TowerCast’s win could foreshadow Illumina’s loss

21 March 2023 09:26 by Natalie McNelis


Illumina probably had a sinking feeling reading TowerCast’s win last Thursday in the European Court of Justice. That’s because the central issue in that case — how antitrust authorities can capture “killer acquisitions” — is also key to its pending appeal over its Grail takeover.

In TowerCast, the court sided with an interpretation that confirmed regulators have another avenue to catch such problematic deals that escape merger control — the prohibition on abuse of a dominant position.

Illumina might fear the court will take a similarly inclusive view in its case, which involves a different “safety net” — Article 22 of the EU’s merger control regulation, which the lower court decided in July allows national competition authorities to refer deals that don’t otherwise qualify for merger control to the European Commission for review.

The underlying issue is an unease on the part of regulators in Europe and elsewhere about acquisitions of smaller rivals that sail through unopposed because the target companies don’t yet have enough presence or revenue to be subjected to mandatory merger control. Both the TowerCast and Illumina cases can be seen as an effort to recapture control over such deals.

In the TowerCast case, when the incumbent French broadcaster TDF bought its smaller rival Itas in 2016, it didn’t meet merger control thresholds. TowerCast implored the French authorities to intervene anyway, saying it was a “killer acquisition.”

It said Itas was a “maverick” on the market, aggressive in its price positioning and rapidly gaining market share, and said the acquisition itself was “part of TDF’s anticompetitive strategy” that ought to be stopped.

The case came to the court because TowerCast said that the French competition authority could and should have used dominance-abuse rules to prevent TDF from acquiring Itas. The Paris Court of Appeal referred the question to the Court of Justice of the EU — and the European Commission intervened in support of TowerCast.

In the written and oral pleadings, abuse of dominance was presented to the court as a fallback position for catching killer acquisitions, and Advocate General Juliane Kokott embraced that theory in her opinion in the case, issued last October.

Referring to “killer acquisitions,” she said that applying the “weaker instrument of punitive ex-post control under Article 102 TFEU” [the abuse of dominance rules] could help to fill the gap to protect competition, particularly for acquisitions “in highly concentrated markets, such as that in the present case, where the aim of such acquisitions is to eliminate competitive pressure from an emerging competitor”.

Even worse, from Illumina’s perspective, Pascal Berghe, representing the commission at the TowerCast hearing, explicitly drew the link between the TowerCast and Illumina cases.

“Notification thresholds are imperfect,” he said, and called the provision at issue in Illumina’s case — Article 22 of the EU’s merger control rules — “one safety net.” He then said, “the possibility of 'ex post' application of Article 102 constitutes another safety net”.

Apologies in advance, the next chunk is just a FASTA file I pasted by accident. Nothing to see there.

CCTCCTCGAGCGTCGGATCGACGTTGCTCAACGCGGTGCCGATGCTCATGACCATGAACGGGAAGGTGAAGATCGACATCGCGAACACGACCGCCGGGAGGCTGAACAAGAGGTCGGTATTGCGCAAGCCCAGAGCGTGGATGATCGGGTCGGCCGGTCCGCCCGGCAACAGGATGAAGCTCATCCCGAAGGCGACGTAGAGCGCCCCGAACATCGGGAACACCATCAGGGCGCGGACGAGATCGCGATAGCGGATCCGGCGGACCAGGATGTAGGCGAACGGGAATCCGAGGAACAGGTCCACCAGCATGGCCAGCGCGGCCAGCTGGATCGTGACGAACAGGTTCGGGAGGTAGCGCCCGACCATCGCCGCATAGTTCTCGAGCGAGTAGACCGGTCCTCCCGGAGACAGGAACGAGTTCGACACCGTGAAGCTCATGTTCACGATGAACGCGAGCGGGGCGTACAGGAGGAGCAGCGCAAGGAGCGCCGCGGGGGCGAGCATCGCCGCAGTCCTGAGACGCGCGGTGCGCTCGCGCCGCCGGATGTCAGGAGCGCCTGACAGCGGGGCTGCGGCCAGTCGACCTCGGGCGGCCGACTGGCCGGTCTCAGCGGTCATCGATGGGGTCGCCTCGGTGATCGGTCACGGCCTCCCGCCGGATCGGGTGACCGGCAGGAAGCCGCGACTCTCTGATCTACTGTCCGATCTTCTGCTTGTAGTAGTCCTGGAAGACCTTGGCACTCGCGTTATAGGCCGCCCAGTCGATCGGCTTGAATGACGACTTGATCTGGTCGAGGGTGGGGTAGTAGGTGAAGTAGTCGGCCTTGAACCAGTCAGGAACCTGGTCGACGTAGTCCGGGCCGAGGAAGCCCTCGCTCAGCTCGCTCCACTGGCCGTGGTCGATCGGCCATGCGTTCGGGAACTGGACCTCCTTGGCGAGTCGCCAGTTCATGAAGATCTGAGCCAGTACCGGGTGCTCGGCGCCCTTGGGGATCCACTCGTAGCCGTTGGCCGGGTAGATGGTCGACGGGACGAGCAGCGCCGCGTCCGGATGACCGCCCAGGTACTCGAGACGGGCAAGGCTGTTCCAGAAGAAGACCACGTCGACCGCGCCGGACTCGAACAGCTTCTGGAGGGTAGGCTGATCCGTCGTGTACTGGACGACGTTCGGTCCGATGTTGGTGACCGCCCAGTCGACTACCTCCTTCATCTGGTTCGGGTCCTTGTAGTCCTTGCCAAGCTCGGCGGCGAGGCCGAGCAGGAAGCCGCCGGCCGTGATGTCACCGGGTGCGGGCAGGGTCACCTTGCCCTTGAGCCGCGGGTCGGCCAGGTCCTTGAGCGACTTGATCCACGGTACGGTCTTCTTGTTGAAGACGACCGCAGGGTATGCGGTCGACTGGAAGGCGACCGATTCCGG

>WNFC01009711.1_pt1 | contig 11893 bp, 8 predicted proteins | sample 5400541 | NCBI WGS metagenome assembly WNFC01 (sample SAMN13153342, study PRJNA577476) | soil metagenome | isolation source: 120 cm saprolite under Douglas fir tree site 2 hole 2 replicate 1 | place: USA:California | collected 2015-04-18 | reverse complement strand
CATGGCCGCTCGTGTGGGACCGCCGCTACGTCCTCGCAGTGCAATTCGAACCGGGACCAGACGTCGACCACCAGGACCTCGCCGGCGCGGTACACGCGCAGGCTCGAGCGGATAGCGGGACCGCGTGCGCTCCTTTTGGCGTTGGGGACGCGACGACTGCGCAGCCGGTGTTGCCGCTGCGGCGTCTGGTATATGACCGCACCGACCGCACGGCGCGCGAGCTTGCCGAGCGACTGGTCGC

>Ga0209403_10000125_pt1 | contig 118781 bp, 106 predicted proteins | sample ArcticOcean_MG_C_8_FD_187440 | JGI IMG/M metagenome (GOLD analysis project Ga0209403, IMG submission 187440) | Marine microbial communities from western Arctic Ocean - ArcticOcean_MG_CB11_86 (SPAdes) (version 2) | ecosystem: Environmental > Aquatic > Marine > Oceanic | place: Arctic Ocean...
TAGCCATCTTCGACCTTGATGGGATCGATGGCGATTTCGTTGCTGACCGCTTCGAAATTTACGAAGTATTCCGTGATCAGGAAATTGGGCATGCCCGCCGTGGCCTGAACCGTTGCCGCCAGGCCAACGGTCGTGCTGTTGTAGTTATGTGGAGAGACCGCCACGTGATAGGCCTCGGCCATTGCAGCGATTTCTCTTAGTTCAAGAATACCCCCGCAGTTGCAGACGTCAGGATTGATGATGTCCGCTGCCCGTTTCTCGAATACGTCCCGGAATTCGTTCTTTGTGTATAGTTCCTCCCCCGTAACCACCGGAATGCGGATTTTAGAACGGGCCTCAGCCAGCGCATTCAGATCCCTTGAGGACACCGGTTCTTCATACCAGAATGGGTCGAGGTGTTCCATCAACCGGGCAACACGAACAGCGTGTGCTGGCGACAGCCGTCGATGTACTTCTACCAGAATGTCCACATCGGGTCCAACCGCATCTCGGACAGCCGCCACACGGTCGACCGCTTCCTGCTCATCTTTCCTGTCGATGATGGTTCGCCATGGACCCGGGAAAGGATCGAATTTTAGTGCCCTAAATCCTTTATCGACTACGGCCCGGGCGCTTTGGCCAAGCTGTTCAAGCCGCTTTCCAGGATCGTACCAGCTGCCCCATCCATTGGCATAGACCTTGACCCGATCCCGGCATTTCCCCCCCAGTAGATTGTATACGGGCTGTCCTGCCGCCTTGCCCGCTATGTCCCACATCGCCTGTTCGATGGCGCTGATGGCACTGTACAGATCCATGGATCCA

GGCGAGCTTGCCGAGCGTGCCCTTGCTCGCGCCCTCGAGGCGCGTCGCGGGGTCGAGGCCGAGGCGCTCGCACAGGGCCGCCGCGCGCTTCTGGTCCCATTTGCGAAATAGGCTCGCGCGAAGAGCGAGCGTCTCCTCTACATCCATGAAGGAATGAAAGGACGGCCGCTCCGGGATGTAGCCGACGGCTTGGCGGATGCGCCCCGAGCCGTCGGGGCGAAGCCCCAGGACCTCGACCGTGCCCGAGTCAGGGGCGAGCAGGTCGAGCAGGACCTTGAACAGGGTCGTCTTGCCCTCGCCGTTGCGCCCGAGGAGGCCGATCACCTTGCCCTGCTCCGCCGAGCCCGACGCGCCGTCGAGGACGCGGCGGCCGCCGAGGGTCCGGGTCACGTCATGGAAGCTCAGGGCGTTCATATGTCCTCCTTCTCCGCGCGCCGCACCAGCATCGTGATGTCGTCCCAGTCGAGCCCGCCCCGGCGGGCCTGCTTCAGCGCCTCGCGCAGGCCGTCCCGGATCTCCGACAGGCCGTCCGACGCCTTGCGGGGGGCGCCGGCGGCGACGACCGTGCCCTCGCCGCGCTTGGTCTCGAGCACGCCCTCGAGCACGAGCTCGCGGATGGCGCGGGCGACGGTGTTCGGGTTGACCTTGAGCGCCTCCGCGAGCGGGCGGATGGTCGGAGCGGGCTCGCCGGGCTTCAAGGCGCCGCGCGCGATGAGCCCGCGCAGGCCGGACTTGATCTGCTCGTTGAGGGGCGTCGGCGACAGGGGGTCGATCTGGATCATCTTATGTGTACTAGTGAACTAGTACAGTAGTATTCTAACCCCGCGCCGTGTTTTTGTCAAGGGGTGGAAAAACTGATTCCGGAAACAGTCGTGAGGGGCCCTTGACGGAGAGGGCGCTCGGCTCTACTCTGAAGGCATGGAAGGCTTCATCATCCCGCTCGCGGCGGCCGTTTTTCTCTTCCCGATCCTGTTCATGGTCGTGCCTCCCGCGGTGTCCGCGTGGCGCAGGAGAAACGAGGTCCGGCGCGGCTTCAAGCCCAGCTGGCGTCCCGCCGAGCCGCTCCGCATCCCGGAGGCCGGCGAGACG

As it was

Another similarity in the two cases is an attempt to discount precedent, or legal provisions, because times have changed since they were put in place.

In TowerCast, it was the Continental Can jurisprudence, a 1973 case that said laws prohibiting abuse of dominance could be applied to mergers. The French authority — which argued it did not have such power — said that case law was only intended to fill a gap because at that time, there was no EU-level merger control. It’s been obsolete since the EU adopted its merger control regulation in 1989, it argued.

The court disagreed, saying it cannot be inferred from the “one-stop shop” principle for EU-level merger reviews that lawmakers intended to strip national authorities of their treaty-given right to prohibit abuse of a dominant position.

There are echoes of the same reasoning in Illumina’s case, where it has been argued that Article 22, colloquially known as “the Dutch clause,” was only meant to allow national competition authorities without their own merger control regimes to refer mergers for EU-level review. It’s obsolete now that most countries in the bloc have national-level controls, so Illumina has argued.

The lower-tier General Court already didn’t buy that argument, in its July 2022 holding that referrals from the EU's national competition authorities under Article 22 of the bloc's merger regulation is a legitimate alternate avenue to review such deals. It probably won’t fly in the top court either.

And one last detail to perhaps add to Illumina’s jitters: according to an order issued in the Illumina case, its appeal will be handled by the same reporting judge who handled the TowerCast appeal, judge Nils Wahl, albeit with a different advocate general this time around, Nicholas Emiliou.

The case references are C-449/21 TowerCast v Commission, and C-611/22 P, Illumina v. Commission.

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